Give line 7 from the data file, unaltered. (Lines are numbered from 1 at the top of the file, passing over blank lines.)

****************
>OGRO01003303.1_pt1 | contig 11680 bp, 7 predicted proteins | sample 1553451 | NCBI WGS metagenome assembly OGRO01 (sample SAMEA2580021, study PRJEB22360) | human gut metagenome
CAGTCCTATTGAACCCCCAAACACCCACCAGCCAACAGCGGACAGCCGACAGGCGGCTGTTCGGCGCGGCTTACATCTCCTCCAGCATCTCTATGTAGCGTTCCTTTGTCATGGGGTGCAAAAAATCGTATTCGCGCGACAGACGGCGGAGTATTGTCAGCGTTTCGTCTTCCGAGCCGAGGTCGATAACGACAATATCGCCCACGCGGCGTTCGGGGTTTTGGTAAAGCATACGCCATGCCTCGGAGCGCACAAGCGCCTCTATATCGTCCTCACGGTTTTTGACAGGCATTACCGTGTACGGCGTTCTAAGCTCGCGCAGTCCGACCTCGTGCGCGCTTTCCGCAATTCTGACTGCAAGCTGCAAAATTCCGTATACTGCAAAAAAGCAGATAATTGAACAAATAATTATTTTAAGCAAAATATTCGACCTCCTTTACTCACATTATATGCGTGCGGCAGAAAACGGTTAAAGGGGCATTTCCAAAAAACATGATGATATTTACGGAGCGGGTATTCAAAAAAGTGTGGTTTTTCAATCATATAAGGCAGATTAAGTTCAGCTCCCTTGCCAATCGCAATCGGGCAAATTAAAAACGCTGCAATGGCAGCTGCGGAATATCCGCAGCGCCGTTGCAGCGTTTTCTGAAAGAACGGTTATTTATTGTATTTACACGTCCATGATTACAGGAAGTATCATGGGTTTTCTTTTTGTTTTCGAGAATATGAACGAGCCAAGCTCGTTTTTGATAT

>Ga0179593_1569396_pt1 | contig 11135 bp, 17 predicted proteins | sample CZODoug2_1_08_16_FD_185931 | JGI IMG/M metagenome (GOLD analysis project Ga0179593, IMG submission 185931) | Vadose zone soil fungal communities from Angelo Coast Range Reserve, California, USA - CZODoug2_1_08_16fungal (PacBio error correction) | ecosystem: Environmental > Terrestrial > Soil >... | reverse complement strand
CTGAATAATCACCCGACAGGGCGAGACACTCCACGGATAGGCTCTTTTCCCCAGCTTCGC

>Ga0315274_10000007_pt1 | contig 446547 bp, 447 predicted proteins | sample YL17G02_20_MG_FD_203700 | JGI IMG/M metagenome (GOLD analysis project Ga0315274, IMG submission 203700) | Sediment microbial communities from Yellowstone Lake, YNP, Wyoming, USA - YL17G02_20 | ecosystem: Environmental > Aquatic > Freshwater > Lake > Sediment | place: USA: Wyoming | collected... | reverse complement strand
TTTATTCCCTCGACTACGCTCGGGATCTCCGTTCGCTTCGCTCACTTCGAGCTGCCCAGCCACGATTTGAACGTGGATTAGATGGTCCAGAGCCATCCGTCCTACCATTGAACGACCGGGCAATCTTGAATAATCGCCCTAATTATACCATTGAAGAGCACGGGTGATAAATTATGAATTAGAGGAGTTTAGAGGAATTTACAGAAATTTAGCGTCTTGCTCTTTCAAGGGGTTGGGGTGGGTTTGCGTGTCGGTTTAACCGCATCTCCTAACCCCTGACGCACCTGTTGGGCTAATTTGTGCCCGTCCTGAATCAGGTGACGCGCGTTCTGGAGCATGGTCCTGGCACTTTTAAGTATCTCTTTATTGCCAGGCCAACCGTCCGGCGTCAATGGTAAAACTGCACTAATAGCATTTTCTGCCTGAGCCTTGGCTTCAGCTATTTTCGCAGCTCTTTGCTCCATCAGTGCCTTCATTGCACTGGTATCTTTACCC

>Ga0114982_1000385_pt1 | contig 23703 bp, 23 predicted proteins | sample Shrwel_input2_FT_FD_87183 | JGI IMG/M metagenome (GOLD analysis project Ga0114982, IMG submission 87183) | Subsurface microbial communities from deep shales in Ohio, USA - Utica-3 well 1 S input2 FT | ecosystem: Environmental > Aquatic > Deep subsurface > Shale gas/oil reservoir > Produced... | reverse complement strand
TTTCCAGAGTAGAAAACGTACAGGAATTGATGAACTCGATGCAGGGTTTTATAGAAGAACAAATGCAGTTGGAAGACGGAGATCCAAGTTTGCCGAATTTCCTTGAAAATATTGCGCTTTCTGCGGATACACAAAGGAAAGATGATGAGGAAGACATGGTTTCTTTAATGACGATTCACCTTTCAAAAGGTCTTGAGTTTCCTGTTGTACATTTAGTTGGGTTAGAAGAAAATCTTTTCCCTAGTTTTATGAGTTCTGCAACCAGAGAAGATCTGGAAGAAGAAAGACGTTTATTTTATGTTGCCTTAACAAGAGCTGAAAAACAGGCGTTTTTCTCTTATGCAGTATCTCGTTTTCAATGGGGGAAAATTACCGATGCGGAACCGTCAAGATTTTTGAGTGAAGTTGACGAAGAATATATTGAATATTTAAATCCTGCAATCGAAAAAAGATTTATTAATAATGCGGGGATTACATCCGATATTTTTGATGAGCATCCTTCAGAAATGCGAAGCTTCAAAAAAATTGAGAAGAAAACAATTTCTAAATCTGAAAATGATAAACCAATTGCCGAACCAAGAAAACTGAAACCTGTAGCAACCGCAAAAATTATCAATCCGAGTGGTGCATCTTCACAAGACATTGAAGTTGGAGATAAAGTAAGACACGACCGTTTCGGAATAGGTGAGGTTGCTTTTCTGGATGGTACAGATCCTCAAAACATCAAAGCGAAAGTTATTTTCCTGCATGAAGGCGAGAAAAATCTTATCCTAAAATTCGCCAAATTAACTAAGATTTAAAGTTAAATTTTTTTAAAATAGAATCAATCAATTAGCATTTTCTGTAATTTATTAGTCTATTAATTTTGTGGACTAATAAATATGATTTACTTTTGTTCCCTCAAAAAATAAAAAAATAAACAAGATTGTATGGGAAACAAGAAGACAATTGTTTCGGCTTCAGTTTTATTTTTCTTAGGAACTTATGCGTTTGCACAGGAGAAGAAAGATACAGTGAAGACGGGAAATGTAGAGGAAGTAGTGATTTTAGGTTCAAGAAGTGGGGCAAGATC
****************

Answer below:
>Ga0114982_1000385_pt1 | contig 23703 bp, 23 predicted proteins | sample Shrwel_input2_FT_FD_87183 | JGI IMG/M metagenome (GOLD analysis project Ga0114982, IMG submission 87183) | Subsurface microbial communities from deep shales in Ohio, USA - Utica-3 well 1 S input2 FT | ecosystem: Environmental > Aquatic > Deep subsurface > Shale gas/oil reservoir > Produced... | reverse complement strand